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Black Mob Violence and Denial
Posted By Colin Flaherty On October 28, 2013 @ 12:48 am In Daily Mailer,FrontPage | 142 Comments
Ask a cop. Any cop: Racial violence is worse than you know. Worse than I know even after writing the book on it, White Girl Bleed a Lot: The Return of Racial Violence to America and How the Media Ignore it.
That is why so many cops — active and retired — send me so many stories from around the country. They want more people to know about the epic levels of racial violence happening in almost every part of the country almost every night.
Here are a few from this weekend, courtesy of my cops.
Let’s start with a New Jersey bowling alley. For those who have not picked up a ball for a while, a visit to your local alley in the daytime is like stepping back in time. Same lanes. Same beat up shoes. Same scruffed up balls.
But weekend nights, many bowling alleys — and roller skating rinks too — shed their white, lower middle class trappings and are transformed into gleaming centers of hip-hop, with the latest and greatest in lights, sounds, fashion, booze and drugs.
All topped off with frequent large-scale, black mob violence.
The latest example came late Friday night in the Central New Jersey town of Piscataway. The Associated Press reports the violence:
involved roughly 250 people. Authorities say the combatants were fighting inside the alley and in the parking lot, but most of them fled when police arrived.
Acting Middlesex County Prosecutor Andrew Carey says 23-year-old Jamount Atkins man was injured during the brawl and taken to a hospital, where he died shortly after. It appeared Atkins was the victim of a beating.
The New Jersey cops also saved me the trouble of looking up the Twitter account of the freshly deceased Jamount. A few recent postings display Jamount’s fixation with violence, hip hop, and partying.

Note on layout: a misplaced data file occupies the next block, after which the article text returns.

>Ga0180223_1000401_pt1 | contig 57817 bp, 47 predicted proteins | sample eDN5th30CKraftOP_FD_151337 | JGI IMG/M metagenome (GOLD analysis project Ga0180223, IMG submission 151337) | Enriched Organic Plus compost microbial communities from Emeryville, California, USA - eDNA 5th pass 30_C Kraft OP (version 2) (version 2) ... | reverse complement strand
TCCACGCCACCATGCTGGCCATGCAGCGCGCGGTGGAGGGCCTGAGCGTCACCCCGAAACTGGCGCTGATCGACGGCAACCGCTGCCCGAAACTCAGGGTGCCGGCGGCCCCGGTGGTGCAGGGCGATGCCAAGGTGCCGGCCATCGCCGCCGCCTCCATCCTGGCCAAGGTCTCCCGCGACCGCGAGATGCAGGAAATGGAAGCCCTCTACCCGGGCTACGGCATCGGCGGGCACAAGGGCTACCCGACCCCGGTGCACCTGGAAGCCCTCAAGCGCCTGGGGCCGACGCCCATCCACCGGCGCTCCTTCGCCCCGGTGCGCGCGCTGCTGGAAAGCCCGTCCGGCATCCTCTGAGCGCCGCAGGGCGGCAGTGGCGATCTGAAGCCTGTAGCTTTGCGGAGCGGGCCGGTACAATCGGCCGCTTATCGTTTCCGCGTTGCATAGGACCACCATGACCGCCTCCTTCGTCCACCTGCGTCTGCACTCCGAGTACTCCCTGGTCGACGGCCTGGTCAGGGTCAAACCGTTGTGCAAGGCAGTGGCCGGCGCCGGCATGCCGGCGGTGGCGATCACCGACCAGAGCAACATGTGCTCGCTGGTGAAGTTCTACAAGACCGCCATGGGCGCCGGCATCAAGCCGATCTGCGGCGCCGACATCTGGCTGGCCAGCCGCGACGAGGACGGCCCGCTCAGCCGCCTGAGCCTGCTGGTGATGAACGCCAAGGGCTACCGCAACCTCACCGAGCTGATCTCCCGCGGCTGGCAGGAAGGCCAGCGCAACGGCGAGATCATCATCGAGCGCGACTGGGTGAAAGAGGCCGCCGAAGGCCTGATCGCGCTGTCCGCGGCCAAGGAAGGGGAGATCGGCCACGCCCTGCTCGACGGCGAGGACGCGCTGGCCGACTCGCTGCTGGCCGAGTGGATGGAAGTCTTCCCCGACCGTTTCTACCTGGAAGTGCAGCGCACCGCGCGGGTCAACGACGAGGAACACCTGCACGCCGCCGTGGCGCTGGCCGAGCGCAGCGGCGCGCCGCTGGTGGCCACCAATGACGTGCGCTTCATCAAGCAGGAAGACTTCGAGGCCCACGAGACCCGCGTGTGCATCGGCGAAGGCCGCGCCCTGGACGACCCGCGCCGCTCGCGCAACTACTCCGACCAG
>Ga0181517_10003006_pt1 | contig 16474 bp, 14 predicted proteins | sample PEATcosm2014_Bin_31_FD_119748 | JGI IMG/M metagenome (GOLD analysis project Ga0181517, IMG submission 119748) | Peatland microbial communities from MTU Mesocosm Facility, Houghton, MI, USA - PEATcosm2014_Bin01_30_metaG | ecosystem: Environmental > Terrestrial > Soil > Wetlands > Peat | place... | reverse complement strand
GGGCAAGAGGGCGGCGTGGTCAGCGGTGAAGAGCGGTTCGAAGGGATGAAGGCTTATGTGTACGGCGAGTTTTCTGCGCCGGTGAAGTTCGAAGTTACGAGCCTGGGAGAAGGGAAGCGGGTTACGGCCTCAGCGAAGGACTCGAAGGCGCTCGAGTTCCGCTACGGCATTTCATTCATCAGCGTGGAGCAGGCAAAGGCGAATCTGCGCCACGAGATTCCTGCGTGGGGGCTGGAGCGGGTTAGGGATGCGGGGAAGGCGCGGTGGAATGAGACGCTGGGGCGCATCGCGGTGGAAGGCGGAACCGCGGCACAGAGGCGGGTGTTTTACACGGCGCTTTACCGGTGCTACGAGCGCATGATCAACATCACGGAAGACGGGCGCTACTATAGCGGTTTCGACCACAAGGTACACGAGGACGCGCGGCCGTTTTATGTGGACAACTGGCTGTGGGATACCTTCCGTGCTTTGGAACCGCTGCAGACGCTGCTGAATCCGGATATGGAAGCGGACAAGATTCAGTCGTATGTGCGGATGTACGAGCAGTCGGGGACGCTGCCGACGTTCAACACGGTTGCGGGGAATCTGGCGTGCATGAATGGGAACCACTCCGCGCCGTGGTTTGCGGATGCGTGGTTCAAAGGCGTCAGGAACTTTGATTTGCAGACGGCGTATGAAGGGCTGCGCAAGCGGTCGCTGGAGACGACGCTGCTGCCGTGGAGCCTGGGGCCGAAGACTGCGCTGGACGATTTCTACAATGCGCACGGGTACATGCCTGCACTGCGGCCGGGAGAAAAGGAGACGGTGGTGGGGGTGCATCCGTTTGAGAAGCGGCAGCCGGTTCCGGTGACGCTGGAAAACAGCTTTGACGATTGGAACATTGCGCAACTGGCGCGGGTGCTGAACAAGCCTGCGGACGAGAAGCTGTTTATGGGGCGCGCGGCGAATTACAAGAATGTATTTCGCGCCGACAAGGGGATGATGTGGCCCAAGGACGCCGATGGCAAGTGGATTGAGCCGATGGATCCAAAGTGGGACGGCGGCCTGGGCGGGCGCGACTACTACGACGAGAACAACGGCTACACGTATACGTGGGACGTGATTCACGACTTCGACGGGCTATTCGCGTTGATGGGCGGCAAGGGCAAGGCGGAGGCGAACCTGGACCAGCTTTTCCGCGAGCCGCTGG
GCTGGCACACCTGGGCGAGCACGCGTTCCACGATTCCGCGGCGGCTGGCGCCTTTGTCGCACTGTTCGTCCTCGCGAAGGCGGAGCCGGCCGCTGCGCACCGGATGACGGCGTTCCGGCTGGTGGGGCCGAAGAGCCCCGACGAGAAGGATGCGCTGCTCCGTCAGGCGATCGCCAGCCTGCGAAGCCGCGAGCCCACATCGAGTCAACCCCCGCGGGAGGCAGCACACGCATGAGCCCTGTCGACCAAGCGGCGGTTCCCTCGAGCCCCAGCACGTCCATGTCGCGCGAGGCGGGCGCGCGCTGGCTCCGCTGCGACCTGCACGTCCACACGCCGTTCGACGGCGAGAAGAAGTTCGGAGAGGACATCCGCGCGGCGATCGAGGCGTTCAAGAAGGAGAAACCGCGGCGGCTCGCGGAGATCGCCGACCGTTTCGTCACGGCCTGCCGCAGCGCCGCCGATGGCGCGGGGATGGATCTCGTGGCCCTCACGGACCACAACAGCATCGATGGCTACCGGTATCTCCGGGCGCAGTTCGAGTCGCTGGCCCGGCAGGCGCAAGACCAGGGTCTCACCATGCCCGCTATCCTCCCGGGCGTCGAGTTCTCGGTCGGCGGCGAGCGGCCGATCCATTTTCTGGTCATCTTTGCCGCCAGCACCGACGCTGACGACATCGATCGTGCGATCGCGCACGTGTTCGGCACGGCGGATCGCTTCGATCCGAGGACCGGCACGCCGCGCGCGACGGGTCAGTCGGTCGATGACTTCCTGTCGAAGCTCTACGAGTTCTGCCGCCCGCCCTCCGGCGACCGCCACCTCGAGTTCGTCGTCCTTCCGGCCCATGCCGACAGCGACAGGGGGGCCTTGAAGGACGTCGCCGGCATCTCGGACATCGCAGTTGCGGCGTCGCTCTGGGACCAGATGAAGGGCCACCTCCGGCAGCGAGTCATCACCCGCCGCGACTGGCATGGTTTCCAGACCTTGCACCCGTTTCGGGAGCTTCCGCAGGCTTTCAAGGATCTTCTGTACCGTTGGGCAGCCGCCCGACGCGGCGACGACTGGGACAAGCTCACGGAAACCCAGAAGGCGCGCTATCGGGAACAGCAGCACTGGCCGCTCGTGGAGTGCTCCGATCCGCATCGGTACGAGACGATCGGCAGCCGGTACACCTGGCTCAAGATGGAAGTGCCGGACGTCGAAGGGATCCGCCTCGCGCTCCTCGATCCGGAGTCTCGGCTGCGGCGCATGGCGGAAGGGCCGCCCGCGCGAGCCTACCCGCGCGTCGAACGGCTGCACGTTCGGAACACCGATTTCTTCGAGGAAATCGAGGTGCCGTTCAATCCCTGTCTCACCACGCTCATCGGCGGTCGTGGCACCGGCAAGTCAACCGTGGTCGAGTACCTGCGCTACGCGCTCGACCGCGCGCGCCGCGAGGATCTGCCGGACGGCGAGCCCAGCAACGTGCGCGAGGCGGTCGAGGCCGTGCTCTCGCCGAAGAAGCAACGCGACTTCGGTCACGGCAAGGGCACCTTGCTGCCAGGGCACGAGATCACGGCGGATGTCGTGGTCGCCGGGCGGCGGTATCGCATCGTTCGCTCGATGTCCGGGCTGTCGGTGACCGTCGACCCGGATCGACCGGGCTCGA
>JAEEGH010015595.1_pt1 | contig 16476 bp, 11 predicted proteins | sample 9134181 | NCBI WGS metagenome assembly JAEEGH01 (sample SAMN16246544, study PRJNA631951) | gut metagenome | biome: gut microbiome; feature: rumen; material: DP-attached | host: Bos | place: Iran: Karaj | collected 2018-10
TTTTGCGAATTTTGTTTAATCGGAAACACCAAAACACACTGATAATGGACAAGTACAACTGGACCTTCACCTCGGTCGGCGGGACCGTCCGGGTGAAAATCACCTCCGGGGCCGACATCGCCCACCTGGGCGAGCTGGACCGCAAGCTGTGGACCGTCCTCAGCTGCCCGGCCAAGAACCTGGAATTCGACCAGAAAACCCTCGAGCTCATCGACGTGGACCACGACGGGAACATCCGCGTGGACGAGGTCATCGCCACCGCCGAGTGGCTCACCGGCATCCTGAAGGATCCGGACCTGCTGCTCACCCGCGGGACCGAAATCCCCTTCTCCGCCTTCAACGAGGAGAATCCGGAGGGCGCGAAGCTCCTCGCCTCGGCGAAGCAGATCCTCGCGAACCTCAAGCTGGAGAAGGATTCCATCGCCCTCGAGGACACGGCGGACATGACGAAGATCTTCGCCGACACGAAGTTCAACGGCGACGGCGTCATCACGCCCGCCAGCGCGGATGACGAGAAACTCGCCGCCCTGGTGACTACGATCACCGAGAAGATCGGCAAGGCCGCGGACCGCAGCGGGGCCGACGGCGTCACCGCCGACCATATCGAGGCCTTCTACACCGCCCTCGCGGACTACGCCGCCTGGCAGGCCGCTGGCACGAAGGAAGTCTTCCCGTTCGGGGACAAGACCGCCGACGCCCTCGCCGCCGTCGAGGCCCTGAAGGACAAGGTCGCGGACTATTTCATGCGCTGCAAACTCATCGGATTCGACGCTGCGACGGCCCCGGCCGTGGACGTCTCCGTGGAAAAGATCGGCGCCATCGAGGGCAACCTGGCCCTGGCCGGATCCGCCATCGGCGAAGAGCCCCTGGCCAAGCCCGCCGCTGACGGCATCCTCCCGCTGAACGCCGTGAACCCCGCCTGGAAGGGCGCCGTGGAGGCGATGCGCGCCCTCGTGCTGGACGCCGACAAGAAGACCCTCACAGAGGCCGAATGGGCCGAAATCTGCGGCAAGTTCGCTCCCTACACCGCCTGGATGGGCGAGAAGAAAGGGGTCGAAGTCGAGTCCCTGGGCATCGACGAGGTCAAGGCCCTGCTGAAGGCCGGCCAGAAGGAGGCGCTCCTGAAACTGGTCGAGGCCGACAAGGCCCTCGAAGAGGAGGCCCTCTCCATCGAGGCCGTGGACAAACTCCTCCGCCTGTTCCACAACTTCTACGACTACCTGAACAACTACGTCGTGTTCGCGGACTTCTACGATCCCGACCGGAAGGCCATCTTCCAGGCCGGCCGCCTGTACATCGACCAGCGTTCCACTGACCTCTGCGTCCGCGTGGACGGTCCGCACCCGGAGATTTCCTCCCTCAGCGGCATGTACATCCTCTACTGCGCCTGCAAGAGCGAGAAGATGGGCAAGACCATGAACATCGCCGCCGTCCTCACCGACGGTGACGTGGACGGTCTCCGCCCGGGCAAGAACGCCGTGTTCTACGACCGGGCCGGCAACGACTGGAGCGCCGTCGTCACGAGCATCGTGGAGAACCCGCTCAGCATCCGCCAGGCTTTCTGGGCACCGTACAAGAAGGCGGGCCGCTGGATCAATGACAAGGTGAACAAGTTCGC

@_MOE_attitude wrd they be tuff is hell too n wen a nigga put they hands on them the bitch come outta them quick is hell
I’ll hit you where it hurt if you wanna play that game
And his last tweet was about bowling:
catch me & my squad at stelton lanes tonite #capboyz
Lots of retweets on that one, pre- and post-mortem.
Beyonce – dance for yu was ya song.
Any cop will tell you — as will Google — bowling alleys are now predictable places for black mob violence. Check it: Saginaw, Jersey City, Allen Park, Temple Terrace, and on and on and on.
In Elk Grove, California, south of Sacramento, two black people were shot during a large fight in March at a bowling alley. It was not the first time, said the Elk Grove Patch:
The Laguna Boulevard bowling alley where this incident took place has seen violence before. In March of 2011, a large fight sent four to the hospital. A few months later, a man was taunted with homophobic slurs before being assaulted in the parking lot.
The neighbors have had enough. One neighbor summed up local sentiment in the comments section:
let’s be real please….its a hip hop club. It always has been a hip hop club…. the nightclub garbage needs to go, period… This has been a problem with this facility that transcends every owner. Non-stop thug violence from scumbag gang-bangers and hip hop crowds…
A Wilmington, Delaware bowling alley has been the scene of several large scale episodes of black mob violence over the last two years. In a 2011 case, six people were shot. And on Christmas Day one year later, two people were shot under similar circumstances.
Sports fans still talk about one of the more infamous cases of black mob violence at a bowling alley. It was 1993 and involved future NBA star Allen Iverson.
Iverson was convicted of assault after a video showed him and his crew assaulting a group of white bowlers. Iverson said the bowlers dropped the N-Bomb on him. Jury did not believe that. He was sentenced to 15 years in prison, but released after four months.
His conviction was later overturned due to lack of evidence. The producers of Hoop Dreams even made a film about it: A documentary about the racial violence in Hampton, Virginia called “A Town Divided.”
Skating rinks are even busier. But we will leave that for another day.